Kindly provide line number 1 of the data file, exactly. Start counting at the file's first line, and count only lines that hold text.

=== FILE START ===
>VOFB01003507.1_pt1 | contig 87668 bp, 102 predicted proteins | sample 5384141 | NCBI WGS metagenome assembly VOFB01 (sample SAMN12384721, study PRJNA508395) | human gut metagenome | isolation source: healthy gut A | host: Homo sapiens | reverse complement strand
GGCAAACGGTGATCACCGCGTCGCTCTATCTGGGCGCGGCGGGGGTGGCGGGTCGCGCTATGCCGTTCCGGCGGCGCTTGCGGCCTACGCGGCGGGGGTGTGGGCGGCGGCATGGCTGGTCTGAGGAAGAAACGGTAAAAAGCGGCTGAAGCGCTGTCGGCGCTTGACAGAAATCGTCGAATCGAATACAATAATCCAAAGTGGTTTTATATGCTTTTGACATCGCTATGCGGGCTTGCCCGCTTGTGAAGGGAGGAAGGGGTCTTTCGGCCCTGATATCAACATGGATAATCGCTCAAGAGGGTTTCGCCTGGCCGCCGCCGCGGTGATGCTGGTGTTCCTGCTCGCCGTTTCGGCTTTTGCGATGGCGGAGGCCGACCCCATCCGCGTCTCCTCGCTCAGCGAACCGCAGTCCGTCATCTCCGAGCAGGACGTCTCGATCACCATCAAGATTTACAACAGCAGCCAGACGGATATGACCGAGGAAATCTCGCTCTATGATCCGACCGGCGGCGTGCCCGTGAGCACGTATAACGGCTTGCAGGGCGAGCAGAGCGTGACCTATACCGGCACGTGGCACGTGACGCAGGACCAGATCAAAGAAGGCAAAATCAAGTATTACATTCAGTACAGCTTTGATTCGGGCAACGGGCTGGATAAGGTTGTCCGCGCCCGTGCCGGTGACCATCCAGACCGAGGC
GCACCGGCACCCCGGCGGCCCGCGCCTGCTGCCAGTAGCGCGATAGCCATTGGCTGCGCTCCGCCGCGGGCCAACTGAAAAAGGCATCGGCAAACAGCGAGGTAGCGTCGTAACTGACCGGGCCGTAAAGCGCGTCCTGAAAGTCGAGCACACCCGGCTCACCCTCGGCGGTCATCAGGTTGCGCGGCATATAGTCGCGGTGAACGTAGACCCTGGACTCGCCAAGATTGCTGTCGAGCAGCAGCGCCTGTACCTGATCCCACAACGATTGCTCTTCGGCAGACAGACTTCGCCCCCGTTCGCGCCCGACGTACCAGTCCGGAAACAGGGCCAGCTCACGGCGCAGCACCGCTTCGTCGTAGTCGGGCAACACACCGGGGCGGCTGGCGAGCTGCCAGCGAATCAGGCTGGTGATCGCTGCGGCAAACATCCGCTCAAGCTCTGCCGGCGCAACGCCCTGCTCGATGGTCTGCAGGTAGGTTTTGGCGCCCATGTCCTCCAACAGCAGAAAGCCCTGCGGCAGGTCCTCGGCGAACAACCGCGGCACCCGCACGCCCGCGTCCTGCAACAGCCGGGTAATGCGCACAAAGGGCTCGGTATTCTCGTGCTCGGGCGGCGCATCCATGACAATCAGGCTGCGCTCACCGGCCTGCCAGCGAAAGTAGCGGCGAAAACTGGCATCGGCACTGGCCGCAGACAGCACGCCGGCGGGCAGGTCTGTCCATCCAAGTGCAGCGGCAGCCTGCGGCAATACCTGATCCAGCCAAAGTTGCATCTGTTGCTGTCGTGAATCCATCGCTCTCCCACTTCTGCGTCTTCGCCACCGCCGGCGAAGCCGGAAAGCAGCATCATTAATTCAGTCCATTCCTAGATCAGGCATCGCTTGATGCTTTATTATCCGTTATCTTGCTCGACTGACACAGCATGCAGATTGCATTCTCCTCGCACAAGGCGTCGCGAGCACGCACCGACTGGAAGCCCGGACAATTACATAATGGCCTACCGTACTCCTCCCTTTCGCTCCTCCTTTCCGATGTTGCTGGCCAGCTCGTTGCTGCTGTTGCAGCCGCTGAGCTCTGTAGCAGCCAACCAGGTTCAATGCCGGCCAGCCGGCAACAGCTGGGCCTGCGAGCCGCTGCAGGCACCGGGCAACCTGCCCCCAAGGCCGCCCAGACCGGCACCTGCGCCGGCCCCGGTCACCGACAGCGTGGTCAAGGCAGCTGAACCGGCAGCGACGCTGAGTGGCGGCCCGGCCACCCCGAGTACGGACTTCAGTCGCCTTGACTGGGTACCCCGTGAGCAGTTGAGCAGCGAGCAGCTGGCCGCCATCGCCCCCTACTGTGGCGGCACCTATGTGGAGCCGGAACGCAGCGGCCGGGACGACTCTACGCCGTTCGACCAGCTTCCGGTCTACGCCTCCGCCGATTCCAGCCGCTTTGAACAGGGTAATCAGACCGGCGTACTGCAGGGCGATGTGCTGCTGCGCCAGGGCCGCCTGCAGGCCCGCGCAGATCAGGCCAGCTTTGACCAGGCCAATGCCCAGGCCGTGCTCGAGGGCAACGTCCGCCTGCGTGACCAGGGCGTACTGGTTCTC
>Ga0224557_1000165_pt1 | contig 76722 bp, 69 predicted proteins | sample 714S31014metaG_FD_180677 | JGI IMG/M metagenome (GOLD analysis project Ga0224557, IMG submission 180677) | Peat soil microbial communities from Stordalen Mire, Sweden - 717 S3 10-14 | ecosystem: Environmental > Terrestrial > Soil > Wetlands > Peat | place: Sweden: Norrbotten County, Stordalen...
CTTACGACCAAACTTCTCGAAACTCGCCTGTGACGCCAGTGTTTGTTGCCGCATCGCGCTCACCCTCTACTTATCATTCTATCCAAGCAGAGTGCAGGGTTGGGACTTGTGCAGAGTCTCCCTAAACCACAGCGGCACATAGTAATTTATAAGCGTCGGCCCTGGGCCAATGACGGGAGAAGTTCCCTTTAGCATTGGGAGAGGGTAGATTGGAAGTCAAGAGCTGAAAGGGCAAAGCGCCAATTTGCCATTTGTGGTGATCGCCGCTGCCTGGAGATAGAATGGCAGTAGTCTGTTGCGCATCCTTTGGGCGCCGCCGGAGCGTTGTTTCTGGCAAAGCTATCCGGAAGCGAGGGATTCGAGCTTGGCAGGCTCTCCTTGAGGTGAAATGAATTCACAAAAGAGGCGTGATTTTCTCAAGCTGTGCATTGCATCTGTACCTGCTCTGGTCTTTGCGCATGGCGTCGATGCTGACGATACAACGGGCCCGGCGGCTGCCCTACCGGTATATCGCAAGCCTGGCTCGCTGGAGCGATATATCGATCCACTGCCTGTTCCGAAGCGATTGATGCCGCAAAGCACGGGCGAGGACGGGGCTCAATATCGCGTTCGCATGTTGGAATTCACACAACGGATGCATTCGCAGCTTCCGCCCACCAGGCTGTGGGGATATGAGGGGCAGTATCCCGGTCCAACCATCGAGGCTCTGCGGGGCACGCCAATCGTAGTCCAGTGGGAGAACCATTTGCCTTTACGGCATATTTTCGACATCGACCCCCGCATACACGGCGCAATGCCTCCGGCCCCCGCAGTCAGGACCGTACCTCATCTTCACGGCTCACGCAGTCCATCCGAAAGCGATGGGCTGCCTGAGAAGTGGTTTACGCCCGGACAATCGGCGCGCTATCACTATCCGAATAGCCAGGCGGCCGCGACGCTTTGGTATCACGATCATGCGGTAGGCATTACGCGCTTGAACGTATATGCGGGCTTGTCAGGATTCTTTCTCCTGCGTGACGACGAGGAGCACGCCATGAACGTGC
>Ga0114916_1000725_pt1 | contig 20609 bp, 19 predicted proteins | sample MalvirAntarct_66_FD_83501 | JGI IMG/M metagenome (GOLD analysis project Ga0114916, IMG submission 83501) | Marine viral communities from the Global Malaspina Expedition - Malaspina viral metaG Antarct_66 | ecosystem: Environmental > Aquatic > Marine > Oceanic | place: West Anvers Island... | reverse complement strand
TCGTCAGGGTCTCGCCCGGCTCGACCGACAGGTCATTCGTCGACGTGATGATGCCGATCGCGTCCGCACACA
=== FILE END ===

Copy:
>VOFB01003507.1_pt1 | contig 87668 bp, 102 predicted proteins | sample 5384141 | NCBI WGS metagenome assembly VOFB01 (sample SAMN12384721, study PRJNA508395) | human gut metagenome | isolation source: healthy gut A | host: Homo sapiens | reverse complement strand